People’s work orientations and attitudes to paid work are highly important for the welfare of any country. Still, little is currently known about how such attitudes are distributed among different countries, men and women, classes, occupations, age groups and so on. Even less is known about how work orientations have changed during the dramatic social transformations of economies and labour markets during recent decades. What happened, for example, to work orientations in Iceland when the country went bankrupt? The answer is quite surprising. Or, is it true that work is losing its position in people’s lives in Western world? What is the relationship between people’s attitudes to work and the way they actually behave on the labour market?
This timely book deals with these questions – and more – presenting fresh knowledge on changes in work orientations in many countries. It is based on genuine theoretical arguments and thorough empirical studies, using both qualitative and quantitative methods. It is a great source of new knowledge on work orientations and changes in attitudes to work.
‘This book provides a fresh approach and interesting insights on a topic of crucial importance: the continued centrality of work in our lives.’ – Harriet Bradley, Bristol University, UK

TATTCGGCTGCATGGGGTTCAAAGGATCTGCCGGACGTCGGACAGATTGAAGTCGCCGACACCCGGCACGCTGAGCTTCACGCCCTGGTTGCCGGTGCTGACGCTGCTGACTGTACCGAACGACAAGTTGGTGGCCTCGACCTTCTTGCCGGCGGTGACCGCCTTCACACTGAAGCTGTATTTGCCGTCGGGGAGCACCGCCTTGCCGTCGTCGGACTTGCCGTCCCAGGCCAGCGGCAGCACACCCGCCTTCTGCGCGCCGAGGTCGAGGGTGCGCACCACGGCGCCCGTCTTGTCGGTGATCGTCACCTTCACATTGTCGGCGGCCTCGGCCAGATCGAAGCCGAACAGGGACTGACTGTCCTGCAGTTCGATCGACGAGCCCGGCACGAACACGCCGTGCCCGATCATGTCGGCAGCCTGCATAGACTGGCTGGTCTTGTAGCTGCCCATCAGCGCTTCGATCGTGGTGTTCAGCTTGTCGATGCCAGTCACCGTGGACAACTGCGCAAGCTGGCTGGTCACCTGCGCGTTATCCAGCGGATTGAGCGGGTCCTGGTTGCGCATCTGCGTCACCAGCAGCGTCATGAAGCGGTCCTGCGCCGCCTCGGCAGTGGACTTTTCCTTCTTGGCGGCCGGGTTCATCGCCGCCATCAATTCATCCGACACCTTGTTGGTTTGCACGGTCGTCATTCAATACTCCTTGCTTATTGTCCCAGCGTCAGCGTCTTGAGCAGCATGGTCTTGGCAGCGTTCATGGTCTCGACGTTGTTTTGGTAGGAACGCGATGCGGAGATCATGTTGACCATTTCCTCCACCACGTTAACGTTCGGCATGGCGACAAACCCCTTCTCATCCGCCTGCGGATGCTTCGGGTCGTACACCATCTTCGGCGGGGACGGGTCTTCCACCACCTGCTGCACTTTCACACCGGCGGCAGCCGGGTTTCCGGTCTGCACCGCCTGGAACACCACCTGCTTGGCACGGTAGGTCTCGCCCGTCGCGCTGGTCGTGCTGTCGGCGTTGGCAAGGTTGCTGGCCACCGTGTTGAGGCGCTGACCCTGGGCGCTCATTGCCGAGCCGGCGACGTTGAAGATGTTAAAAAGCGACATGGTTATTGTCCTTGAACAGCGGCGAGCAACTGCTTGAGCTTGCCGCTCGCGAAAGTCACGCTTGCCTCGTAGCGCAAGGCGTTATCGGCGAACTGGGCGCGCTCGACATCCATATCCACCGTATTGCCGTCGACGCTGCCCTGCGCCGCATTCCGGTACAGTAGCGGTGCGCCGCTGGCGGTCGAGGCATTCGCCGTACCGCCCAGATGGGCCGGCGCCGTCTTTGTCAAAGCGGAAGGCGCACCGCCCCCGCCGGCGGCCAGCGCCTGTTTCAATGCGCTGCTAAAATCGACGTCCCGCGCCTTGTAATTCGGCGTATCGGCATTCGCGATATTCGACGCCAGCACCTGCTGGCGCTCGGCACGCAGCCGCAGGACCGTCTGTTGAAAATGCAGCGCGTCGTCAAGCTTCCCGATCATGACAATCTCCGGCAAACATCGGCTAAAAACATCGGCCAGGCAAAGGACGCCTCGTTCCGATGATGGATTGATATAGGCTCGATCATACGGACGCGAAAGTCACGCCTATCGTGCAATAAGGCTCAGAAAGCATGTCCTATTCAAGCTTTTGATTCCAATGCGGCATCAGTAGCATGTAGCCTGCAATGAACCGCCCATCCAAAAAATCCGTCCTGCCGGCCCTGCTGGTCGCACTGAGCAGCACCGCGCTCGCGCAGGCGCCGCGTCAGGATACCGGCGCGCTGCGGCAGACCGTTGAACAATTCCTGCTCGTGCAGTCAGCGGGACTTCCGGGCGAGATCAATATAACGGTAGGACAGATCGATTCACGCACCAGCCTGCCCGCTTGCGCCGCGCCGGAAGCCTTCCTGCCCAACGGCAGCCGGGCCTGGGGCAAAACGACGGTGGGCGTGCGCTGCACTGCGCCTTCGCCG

1. The Relevance of Studying Work Orientations. Bengt Furåker, Kristina Håkansson and Jan Ch. Karlsson 2. Theoretical and Conceptual Considerations on Work Orientations. Bengt Furåker 3. Declining Work Centrality in Western Europe – Myth or Reality? Frans Hikspoors, Tómas Bjarnason and Kristina Håkansson 4. Work Orientations in Western Europe and the United States. Tomas Berglund 5. Work Attitudes, Employment and Work Mobilization: A Comparison between Anglo-Saxon and Nordic Countries. Bengt Furåker 6. Work Attitudes in Low-Status Occupations: More than Instrumentalism. Ylva Ulfsdotter Eriksson 7. Administrative Service Work, Occupational Identity and Work Orientations: Much-discussed Problems and Underrated Strengths. Anette Karlsson 8. The Development of Attitudes to Work in Sweden. Birgitta Eriksson, Jan Ch Karlsson, Tuula Bergqvist 9. Employee Satisfaction, Exchange Paradigms and Community versus Autonomy in Employment Relations. Dan Jonsson 10. Work Attitudes in a Crisis. Tómas Bjarnason 11. Agency Workers and Organizational Commitment. Kristina Håkansson and Tommy Isidorsson 12. Work Travel: Stimulating or Stressful? Bengt Furåker List of Contributors Bibliography Index
Management, Organizations and Society represents innovative work grounded in new realities; addressing issues crucial to an understanding of the contemporary world. This is the world of organized societies, where boundaries between formal and informal, public and private, local and global organizations have been displaced or vanished along with other nineteenth century dichotomies and oppositions. Management, apart from becoming a specialised profession for a growing number of people, is an everyday activity for most members of modern societies. Management, Organizations and Society will address these contemporary dynamics of transformation in a manner that transcends disciplinary boundaries, with work which will appeal to researchers, students and practitioners alike.